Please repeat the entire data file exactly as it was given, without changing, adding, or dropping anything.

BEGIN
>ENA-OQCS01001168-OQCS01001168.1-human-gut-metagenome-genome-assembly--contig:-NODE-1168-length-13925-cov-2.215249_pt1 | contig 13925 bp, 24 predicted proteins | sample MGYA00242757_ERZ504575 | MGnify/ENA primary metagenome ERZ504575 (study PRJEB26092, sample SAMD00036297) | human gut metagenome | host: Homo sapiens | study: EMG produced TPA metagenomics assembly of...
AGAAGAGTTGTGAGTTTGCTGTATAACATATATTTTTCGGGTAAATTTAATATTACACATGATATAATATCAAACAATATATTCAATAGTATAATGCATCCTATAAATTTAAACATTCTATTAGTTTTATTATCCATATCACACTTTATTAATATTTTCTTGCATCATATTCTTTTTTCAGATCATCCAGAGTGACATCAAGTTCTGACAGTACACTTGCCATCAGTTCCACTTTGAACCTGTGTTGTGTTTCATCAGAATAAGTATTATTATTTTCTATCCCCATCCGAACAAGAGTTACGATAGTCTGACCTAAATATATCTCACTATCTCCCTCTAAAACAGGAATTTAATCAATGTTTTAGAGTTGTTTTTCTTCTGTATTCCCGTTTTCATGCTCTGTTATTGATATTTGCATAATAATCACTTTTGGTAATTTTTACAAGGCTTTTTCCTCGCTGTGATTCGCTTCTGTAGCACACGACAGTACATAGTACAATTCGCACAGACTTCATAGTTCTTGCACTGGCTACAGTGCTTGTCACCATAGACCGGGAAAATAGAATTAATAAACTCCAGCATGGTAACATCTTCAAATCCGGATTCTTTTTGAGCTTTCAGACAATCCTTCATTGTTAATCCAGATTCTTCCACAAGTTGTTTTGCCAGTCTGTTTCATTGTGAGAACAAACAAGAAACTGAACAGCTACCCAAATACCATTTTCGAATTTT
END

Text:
>ENA-OQCS01001168-OQCS01001168.1-human-gut-metagenome-genome-assembly--contig:-NODE-1168-length-13925-cov-2.215249_pt1 | contig 13925 bp, 24 predicted proteins | sample MGYA00242757_ERZ504575 | MGnify/ENA primary metagenome ERZ504575 (study PRJEB26092, sample SAMD00036297) | human gut metagenome | host: Homo sapiens | study: EMG produced TPA metagenomics assembly of...
AGAAGAGTTGTGAGTTTGCTGTATAACATATATTTTTCGGGTAAATTTAATATTACACATGATATAATATCAAACAATATATTCAATAGTATAATGCATCCTATAAATTTAAACATTCTATTAGTTTTATTATCCATATCACACTTTATTAATATTTTCTTGCATCATATTCTTTTTTCAGATCATCCAGAGTGACATCAAGTTCTGACAGTACACTTGCCATCAGTTCCACTTTGAACCTGTGTTGTGTTTCATCAGAATAAGTATTATTATTTTCTATCCCCATCCGAACAAGAGTTACGATAGTCTGACCTAAATATATCTCACTATCTCCCTCTAAAACAGGAATTTAATCAATGTTTTAGAGTTGTTTTTCTTCTGTATTCCCGTTTTCATGCTCTGTTATTGATATTTGCATAATAATCACTTTTGGTAATTTTTACAAGGCTTTTTCCTCGCTGTGATTCGCTTCTGTAGCACACGACAGTACATAGTACAATTCGCACAGACTTCATAGTTCTTGCACTGGCTACAGTGCTTGTCACCATAGACCGGGAAAATAGAATTAATAAACTCCAGCATGGTAACATCTTCAAATCCGGATTCTTTTTGAGCTTTCAGACAATCCTTCATTGTTAATCCAGATTCTTCCACAAGTTGTTTTGCCAGTCTGTTTCATTGTGAGAACAAACAAGAAACTGAACAGCTACCCAAATACCATTTTCGAATTTT